Default can't configure networking for static IP address

On Sun,10.Aug.08, 16:32:41, Vwaju wrote:

> > How is your computer *physically* connected to the internet?
>
> I have an RCN cable modem (probably proprietary and not DOCSIS
> compliant) which connects to a Dell TrueMobile 2300 Wireless Broadband
> Router.
> The wireless router broadcasts to a Dell Inspiron 8500 running
> Windows. In addition there are 2 computers connected through Ethernet
> ports on the router. One of these is a Windows box, and the other is
> my Debian system.

I'm guessing at least one of the mentioned non-computer devices is doing
NAT (a traceroute to the gateway specified by your ISP should show
this).

Here are some keywords for you: NAT (network address translation) and
specifically masquerading, port-forwarding, DMZ (demilitarized zone).

Wikipedia should have enough to get you going to at least know what to
look for.

Regards,
Andrei
--
If you can't explain it simply, you don't understand it well enough.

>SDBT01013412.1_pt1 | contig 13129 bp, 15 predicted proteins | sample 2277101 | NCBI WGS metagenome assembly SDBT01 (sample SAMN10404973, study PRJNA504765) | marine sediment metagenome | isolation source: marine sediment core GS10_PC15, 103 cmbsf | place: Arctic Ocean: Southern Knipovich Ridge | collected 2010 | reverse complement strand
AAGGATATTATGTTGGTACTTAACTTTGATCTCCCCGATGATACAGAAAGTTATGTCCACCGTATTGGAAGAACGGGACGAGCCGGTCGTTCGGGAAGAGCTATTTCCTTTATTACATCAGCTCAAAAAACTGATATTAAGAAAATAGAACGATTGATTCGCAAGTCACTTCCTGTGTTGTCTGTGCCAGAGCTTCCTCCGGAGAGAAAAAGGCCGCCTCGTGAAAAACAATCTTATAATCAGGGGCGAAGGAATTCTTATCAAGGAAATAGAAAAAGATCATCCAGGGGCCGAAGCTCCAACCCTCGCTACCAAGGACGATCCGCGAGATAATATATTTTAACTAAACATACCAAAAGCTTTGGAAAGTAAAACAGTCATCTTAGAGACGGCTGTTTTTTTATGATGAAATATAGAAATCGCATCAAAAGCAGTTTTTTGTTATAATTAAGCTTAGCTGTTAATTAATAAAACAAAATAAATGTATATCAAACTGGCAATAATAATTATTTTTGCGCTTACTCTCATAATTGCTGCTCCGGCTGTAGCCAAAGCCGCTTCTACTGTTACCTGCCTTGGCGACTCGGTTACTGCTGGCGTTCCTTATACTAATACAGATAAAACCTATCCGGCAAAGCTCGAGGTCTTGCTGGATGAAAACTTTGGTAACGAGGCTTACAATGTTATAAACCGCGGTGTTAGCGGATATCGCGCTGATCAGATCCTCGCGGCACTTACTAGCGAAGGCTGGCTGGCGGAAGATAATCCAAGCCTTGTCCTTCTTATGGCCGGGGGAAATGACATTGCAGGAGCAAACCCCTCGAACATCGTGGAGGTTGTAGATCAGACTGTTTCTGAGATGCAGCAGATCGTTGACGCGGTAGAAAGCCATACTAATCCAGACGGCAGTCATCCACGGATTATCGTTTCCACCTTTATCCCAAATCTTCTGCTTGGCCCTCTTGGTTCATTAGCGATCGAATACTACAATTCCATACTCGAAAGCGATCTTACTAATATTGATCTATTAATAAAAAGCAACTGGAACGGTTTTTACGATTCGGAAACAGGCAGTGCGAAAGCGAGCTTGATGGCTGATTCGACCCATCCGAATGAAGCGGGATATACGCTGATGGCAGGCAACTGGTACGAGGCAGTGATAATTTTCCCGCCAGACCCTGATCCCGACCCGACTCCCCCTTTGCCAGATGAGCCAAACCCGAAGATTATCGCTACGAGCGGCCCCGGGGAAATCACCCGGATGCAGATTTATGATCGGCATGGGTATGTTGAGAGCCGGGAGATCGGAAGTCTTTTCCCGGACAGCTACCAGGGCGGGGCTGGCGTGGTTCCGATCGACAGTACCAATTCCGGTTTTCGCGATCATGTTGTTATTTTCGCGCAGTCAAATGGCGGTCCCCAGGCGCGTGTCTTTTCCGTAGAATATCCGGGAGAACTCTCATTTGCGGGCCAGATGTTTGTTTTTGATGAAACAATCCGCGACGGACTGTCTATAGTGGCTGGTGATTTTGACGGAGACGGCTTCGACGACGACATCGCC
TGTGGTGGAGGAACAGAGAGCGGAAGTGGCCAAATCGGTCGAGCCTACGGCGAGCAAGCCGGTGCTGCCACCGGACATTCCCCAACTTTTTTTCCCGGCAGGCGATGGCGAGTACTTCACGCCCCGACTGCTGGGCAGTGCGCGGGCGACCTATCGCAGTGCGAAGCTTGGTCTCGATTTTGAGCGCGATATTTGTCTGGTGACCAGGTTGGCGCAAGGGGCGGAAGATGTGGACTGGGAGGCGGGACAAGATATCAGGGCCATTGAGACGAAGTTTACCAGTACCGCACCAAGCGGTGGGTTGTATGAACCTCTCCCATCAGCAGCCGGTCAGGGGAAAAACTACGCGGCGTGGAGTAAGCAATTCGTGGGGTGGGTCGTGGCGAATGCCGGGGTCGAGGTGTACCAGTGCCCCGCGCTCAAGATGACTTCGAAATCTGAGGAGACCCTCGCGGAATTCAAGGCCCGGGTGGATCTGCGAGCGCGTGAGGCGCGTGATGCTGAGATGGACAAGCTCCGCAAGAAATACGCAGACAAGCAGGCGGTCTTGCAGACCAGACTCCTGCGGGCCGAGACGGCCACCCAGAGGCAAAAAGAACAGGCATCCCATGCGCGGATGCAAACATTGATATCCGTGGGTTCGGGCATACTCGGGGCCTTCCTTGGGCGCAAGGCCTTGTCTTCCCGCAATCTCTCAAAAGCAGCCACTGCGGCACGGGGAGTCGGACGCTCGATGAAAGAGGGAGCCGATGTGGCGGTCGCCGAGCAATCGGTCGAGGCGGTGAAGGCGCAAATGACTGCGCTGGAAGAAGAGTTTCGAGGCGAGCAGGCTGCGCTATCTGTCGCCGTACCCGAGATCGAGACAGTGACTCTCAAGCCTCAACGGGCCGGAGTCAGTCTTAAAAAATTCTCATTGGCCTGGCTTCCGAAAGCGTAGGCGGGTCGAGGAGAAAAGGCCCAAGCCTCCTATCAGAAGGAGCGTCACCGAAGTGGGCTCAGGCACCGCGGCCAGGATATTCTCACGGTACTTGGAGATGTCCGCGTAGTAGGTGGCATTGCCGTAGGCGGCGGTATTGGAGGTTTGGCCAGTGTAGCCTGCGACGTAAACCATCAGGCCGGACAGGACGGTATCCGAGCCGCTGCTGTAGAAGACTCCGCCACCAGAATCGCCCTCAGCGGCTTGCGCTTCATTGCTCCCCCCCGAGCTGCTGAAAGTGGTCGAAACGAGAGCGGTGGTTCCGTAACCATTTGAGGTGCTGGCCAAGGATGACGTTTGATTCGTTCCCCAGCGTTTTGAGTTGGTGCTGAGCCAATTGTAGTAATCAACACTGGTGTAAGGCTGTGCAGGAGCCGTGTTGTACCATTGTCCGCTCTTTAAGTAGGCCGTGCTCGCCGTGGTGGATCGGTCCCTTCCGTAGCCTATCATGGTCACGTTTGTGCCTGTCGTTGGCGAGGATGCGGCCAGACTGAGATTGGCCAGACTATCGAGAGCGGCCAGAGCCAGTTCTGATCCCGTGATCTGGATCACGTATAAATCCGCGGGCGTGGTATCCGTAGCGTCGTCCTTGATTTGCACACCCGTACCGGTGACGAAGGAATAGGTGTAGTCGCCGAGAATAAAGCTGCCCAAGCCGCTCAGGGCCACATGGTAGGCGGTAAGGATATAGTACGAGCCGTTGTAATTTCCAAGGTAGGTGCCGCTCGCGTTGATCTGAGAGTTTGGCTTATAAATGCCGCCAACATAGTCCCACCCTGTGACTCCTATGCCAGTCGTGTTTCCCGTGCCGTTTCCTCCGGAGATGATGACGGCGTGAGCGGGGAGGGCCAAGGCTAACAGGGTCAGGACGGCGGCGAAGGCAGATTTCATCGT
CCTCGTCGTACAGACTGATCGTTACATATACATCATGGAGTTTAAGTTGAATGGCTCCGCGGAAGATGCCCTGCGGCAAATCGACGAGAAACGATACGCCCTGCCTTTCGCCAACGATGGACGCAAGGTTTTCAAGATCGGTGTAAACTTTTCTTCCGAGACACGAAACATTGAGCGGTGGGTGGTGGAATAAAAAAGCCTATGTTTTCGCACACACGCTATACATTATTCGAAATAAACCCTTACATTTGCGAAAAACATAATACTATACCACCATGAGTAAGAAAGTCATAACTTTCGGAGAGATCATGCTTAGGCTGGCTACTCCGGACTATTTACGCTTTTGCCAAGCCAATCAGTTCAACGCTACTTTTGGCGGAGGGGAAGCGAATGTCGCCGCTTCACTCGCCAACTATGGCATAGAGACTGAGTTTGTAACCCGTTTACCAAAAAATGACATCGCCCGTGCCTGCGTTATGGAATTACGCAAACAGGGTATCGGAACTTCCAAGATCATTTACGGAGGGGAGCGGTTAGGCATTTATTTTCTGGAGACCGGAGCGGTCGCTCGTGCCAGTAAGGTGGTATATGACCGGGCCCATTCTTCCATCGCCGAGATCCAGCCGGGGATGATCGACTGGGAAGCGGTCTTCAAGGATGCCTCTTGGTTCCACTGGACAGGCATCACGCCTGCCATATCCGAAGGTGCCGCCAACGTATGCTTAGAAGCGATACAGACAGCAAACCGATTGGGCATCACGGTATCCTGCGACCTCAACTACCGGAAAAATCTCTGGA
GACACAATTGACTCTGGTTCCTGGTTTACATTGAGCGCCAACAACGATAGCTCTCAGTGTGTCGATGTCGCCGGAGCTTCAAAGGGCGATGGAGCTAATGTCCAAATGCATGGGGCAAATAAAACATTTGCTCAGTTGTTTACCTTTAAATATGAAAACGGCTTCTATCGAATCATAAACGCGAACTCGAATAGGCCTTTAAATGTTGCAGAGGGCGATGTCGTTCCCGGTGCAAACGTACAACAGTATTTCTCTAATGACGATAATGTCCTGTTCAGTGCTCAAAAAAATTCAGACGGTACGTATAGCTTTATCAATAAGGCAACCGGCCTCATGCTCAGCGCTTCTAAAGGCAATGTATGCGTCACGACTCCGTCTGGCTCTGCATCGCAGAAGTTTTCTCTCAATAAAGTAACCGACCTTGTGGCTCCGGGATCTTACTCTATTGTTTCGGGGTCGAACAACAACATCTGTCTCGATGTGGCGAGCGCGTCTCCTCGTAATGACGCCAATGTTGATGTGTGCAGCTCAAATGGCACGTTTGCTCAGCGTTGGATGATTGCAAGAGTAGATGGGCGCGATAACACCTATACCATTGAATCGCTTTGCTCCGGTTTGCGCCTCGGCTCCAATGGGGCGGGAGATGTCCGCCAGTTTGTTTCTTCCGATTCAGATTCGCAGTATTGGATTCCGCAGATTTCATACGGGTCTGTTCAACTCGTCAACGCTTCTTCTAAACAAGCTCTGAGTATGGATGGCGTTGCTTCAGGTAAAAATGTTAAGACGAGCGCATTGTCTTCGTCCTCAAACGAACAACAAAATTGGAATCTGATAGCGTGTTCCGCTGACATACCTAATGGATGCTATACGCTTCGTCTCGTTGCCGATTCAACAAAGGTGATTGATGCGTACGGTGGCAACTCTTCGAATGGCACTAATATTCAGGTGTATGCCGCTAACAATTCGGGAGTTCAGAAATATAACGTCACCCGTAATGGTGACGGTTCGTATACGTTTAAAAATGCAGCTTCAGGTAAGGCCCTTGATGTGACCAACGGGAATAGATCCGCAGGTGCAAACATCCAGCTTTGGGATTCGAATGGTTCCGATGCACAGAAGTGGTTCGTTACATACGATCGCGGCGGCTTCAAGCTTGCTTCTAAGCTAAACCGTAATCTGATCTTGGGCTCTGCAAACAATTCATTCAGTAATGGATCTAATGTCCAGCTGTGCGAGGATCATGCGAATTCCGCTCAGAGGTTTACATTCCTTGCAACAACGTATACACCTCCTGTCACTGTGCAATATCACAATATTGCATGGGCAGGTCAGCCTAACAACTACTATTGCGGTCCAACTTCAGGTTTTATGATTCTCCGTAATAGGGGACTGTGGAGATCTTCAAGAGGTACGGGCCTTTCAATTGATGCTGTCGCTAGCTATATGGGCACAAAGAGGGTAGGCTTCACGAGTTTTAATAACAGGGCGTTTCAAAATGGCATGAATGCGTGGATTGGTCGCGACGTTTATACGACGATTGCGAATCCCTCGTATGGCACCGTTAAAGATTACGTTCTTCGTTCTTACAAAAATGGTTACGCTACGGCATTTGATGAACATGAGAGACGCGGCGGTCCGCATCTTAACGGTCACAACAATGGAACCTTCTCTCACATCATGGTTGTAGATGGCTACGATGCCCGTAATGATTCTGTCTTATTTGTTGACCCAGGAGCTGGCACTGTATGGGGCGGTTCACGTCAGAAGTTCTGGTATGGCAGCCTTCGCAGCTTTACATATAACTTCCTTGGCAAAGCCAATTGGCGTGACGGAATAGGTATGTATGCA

(Albert Einstein)
 
Old 08-11-2008, 01:56 PM
"s. keeling"
 
Default can't configure networking for static IP address

Vwaju <lou@manhattanhandyman.com>:
>
> Given that this server is just a lab project (with no critical data),
> what's the worst that could happen?

Perhaps some smart Russian/Chinese/... finds it and turns it into a
bot master, or starts attacking DoD systems with it, or turns it into
a clandestine p2p site bringing the MafiAA down on you. Have fun.


--
Any technology distinguishable from magic is insufficiently advanced.
(*) http://blinkynet.net/comp/uip5.html Linux Counter #80292